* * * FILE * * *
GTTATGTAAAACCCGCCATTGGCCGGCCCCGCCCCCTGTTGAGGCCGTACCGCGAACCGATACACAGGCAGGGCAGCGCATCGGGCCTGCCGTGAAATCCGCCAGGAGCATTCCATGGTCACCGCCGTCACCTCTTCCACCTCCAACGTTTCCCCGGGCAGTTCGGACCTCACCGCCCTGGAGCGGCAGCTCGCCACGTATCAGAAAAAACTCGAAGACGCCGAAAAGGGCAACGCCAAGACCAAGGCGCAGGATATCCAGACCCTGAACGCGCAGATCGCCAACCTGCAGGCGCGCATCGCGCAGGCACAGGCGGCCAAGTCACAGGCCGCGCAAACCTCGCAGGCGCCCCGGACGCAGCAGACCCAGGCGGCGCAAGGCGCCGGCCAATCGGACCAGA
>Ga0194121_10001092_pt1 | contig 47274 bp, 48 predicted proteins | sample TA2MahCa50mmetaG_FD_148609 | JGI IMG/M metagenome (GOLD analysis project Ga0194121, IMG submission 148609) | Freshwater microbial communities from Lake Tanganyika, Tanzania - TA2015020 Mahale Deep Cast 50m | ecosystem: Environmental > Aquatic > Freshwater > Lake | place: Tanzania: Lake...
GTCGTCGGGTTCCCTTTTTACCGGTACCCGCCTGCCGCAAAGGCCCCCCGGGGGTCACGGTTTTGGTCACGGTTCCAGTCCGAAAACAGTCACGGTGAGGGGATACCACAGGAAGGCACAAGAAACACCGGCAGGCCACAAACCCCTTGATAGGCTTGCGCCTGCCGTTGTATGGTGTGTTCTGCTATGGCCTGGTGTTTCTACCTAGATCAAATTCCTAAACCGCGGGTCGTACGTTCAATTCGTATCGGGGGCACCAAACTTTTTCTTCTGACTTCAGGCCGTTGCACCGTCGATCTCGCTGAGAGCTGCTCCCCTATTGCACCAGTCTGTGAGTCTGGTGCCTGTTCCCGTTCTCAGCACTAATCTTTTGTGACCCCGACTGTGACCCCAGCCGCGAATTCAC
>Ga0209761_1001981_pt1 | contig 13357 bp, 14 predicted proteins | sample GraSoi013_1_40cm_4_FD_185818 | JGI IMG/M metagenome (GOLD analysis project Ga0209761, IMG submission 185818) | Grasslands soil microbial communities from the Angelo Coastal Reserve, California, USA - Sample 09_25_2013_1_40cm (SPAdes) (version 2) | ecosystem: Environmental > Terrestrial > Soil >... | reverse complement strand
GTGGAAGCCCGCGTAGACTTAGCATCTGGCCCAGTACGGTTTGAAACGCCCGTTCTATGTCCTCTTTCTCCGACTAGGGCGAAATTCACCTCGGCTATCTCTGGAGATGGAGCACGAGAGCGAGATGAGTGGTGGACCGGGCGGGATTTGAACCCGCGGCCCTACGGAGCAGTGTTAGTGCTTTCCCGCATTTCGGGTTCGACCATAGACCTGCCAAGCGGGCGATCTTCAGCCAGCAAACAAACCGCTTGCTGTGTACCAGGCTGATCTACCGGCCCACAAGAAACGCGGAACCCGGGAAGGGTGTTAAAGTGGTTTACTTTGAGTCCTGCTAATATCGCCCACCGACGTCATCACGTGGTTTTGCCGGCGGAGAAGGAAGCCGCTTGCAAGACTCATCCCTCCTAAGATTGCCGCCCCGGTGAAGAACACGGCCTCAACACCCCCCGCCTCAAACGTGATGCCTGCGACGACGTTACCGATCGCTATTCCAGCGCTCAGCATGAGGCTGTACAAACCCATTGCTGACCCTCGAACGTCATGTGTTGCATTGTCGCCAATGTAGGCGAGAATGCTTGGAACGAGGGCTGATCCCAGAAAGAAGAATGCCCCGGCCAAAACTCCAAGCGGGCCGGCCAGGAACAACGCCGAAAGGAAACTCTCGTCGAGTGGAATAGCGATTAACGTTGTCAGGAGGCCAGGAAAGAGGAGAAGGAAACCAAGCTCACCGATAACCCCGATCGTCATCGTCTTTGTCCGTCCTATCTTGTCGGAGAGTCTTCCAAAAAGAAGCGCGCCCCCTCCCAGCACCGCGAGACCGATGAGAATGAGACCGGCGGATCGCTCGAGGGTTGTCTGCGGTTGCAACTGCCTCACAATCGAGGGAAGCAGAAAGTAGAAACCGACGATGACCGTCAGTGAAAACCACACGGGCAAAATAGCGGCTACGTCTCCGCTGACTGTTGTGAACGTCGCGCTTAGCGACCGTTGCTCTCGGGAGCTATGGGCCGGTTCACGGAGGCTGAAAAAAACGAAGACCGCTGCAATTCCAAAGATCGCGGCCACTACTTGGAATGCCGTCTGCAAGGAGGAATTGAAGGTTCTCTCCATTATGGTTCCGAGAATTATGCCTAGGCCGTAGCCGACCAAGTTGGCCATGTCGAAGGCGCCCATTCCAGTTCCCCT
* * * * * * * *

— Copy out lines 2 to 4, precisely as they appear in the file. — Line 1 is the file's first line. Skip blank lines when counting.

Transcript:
>Ga0194121_10001092_pt1 | contig 47274 bp, 48 predicted proteins | sample TA2MahCa50mmetaG_FD_148609 | JGI IMG/M metagenome (GOLD analysis project Ga0194121, IMG submission 148609) | Freshwater microbial communities from Lake Tanganyika, Tanzania - TA2015020 Mahale Deep Cast 50m | ecosystem: Environmental > Aquatic > Freshwater > Lake | place: Tanzania: Lake...
GTCGTCGGGTTCCCTTTTTACCGGTACCCGCCTGCCGCAAAGGCCCCCCGGGGGTCACGGTTTTGGTCACGGTTCCAGTCCGAAAACAGTCACGGTGAGGGGATACCACAGGAAGGCACAAGAAACACCGGCAGGCCACAAACCCCTTGATAGGCTTGCGCCTGCCGTTGTATGGTGTGTTCTGCTATGGCCTGGTGTTTCTACCTAGATCAAATTCCTAAACCGCGGGTCGTACGTTCAATTCGTATCGGGGGCACCAAACTTTTTCTTCTGACTTCAGGCCGTTGCACCGTCGATCTCGCTGAGAGCTGCTCCCCTATTGCACCAGTCTGTGAGTCTGGTGCCTGTTCCCGTTCTCAGCACTAATCTTTTGTGACCCCGACTGTGACCCCAGCCGCGAATTCAC
>Ga0209761_1001981_pt1 | contig 13357 bp, 14 predicted proteins | sample GraSoi013_1_40cm_4_FD_185818 | JGI IMG/M metagenome (GOLD analysis project Ga0209761, IMG submission 185818) | Grasslands soil microbial communities from the Angelo Coastal Reserve, California, USA - Sample 09_25_2013_1_40cm (SPAdes) (version 2) | ecosystem: Environmental > Terrestrial > Soil >... | reverse complement strand